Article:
Bitcoin’s price is surging. What happens next? - Hindustan Times

Bitcoin’s price is surging. What happens next?

The Economist
Mar 08, 2024 01:17 AM IST

The cryptocurrency is up by 63% this year

For a brief moment, everyone who owned Bitcoin had made money from it. On March 5th the crypto token rose to an all-time high of just above $69,000—a level sure to delight the meme-loving crypto-crowd—before slipping back a little. The record capped a remarkable comeback from the dark days of November 2022, when interest-rate rises were crushing risk appetite and FTX, a crypto exchange, had just gone bust. Buying Bitcoin on such exchanges seemed like little more than a fun and novel way to get robbed.

(FILES) Physical imitations of bitcoins are pictured at a cryptocurrency exchange branch near the Grand Bazaar in Istanbul on October 20, 2021. (Photo by Ozan KOSE / AFP)(AFP) PREMIUM
(FILES) Physical imitations of bitcoins are pictured at a cryptocurrency exchange branch near the Grand Bazaar in Istanbul on October 20, 2021. (Photo by Ozan KOSE / AFP)(AFP)

Bitcoin is hardly rallying in isolation: everything is going up. Stock markets all over the world are near record highs. So are gold prices. Even bond prices are climbing after a miserable two-year stretch. The catalyst is a combination of hype about artificial intelligence, joy at the state of the global economy and expectations of looser monetary policy to come.

Still, bitcoin is doing better than most assets. On January 10th the Securities and Exchange Commission, an American regulator, approved applications by 11 investment firms, including BlackRock and Fidelity, to create bitcoin exchange-traded funds (ETFs). These make it easier for everyday investors to buy the cryptocurrency. Rather than setting up an account with a specialist exchange, creating a crypto wallet, making a bank transfer and then finally buying bitcoin, people can now simply log on to their brokerage accounts and purchase an ETF. Assets in the ten largest bitcoin ETFs now come to around $50bn. And the activity appears to be self-reinforcing: the more money is poured in, the higher the price goes, the more people chatter about bitcoin ETFs, the more money pours in and so on and so on.

Bitcoin has been in existence for 14 years. The elegant mechanism by which it validates itself and supply grows has never been hacked, meaning that the token is not going anywhere. Yet it is now obvious that it is of pretty limited use for payments, as it is restricted by both the high costs and slow speed of transactions. Those trying to build applications on top of blockchains are not doing so using Bitcoin either. With the creation of ETFs, bitcoin’s future looks to be as an investment asset and nothing more. So after this initial surge of interest, what will its returns look like?

It would be foolish to extrapolate from Bitcoin’s entire history. Over the past 14 years, the cryptocurrency has morphed from a niche cyberpunk idea into something approaching a mainstream financial asset. Its more recent price movements might provide some clues, however. There are two explanations for them. One is that purchases are basically a broad bet on technological progress, with variations that reflect prospects for crypto itself. For instance, even as tech stocks soared in the middle of 2021, bitcoin slumped after Elon Musk posted negative tweets about crypto payments. Prices were depressed in late 2022, too, even as stock markets were rallying, owing to FTX’s failure.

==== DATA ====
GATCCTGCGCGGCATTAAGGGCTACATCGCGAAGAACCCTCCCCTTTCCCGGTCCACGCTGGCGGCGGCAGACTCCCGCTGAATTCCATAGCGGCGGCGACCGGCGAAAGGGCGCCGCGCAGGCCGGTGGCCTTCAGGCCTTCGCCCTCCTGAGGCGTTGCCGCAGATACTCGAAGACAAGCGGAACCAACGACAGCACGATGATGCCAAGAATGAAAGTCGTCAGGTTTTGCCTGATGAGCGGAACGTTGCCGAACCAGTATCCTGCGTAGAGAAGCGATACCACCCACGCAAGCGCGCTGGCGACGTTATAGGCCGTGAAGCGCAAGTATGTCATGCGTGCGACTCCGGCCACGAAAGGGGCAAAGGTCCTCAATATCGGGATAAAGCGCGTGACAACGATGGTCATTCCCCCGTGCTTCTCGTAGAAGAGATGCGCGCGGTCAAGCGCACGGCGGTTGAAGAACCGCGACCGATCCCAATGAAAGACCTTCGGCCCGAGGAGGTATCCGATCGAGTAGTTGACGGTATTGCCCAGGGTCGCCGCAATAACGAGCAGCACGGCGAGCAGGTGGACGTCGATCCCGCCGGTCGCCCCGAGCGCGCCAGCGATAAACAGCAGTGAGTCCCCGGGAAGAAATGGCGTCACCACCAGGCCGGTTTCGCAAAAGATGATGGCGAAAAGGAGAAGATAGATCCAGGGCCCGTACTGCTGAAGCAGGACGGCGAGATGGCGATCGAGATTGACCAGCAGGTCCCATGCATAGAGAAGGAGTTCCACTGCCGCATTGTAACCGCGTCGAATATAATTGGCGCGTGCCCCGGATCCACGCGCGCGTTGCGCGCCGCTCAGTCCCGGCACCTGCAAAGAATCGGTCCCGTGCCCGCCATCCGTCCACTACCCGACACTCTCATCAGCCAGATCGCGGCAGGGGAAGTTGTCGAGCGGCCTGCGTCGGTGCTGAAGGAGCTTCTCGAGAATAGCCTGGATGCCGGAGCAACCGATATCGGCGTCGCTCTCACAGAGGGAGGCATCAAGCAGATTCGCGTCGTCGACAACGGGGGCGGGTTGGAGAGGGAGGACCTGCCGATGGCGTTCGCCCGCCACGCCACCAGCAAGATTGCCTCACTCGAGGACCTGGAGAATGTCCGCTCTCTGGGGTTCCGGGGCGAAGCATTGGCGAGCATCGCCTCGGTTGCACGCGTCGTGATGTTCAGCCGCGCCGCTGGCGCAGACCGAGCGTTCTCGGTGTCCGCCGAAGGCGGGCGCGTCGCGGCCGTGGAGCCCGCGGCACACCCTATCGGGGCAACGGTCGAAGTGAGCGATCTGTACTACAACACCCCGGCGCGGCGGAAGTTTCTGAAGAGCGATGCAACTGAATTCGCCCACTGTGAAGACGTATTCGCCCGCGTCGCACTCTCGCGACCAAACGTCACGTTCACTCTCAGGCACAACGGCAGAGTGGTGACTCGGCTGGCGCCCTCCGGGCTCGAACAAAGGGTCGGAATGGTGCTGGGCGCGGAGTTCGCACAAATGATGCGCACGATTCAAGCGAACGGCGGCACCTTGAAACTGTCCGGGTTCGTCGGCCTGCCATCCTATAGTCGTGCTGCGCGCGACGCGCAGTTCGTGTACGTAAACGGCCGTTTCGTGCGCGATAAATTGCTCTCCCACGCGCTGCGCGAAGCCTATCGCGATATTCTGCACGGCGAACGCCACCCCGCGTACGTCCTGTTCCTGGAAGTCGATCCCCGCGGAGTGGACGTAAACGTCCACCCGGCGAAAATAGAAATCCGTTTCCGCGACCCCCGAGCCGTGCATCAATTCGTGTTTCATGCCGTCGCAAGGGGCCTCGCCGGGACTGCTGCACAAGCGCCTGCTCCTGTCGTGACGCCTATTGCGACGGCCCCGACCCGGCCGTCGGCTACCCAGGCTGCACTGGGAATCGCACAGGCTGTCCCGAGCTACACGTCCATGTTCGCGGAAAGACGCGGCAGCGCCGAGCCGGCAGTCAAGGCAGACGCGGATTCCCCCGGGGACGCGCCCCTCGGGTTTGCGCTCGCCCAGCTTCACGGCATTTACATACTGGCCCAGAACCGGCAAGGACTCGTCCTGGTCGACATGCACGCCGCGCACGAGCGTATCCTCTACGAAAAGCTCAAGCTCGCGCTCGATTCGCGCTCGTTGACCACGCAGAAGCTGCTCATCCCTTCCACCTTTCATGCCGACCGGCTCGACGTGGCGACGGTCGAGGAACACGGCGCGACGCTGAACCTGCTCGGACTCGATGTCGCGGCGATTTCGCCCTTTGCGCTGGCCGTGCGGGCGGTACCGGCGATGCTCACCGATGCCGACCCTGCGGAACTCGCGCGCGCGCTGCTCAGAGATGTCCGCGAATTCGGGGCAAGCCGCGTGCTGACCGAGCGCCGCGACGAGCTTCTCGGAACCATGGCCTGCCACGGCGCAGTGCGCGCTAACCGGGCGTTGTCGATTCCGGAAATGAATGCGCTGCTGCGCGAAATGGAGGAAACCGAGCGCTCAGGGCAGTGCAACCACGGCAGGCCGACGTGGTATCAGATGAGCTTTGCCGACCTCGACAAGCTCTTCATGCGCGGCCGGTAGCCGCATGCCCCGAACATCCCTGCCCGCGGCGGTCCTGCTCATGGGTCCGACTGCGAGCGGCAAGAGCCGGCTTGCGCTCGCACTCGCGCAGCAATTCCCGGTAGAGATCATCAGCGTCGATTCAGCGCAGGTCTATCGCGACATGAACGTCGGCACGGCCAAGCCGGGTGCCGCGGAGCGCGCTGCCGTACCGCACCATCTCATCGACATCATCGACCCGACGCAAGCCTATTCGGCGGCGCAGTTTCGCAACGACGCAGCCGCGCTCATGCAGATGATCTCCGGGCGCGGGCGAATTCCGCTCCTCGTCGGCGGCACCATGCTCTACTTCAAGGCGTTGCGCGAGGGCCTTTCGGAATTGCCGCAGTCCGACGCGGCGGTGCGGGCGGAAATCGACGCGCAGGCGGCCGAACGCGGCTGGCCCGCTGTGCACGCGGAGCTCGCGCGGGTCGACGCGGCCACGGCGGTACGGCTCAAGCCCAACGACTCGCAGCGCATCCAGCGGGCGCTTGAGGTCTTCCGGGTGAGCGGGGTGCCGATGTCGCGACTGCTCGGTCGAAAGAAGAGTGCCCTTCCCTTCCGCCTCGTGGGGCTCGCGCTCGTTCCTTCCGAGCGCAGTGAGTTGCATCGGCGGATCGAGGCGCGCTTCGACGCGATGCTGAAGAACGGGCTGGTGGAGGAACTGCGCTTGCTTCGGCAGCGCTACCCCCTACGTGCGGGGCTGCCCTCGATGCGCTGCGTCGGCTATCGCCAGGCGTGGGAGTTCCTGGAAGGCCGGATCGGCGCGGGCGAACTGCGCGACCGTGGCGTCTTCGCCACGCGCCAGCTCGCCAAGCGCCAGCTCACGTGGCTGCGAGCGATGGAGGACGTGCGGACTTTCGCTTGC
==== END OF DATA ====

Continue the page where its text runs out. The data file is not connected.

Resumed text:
The other theory is that Bitcoin is a kind of digital gold. After all, supply is inherently limited, just as gold supply is restricted by the amount of the metal in the ground. Neither asset pays a yield nor earns profits. This theory fell out of favour in 2021 and 2022, as inflation soared and bitcoin collapsed, but last year the cryptocurrency once again moved in line with gold.

Perhaps both theories contain elements of truth. A hybrid tech-stock-crypto-vibes-gold-bet asset could be useful in even pedestrian portfolios, especially if it is only somewhat correlated with other assets an investor might hold. Diversification among uncorrelated assets is the foundational principle of portfolio management. Reallocating, say, 1% of a fund to Bitcoin would be a low-stakes hedge.

If investors buy this argument, bitcoin’s price is likely to rise for a while yet. What happens, then, when the cryptocurrency’s transition into a standard financial asset is complete? Assume that bitcoin has been added to most investor portfolios. Also, assume that crypto tech does not really catch on. In this world, bitcoin’s returns probably do come to resemble those of gold: there is a fixed amount of it, and its price would rise over the long term roughly in line with the stock of money. That implies steady single-digit returns. The creation of a Bitcoin ETF may have set off a frenzy of eye-popping gains—but the future it portends could be slower and steadier.

Correction (March 7th 2024): We wrongly stated that ten investment firms had applications for bitcoin ETFs approved by the SEC on January 10th. The correct number is 11. Sorry.

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© 2023, The Economist Newspaper Limited. All rights reserved. From The Economist, published under licence. The original content can be found on


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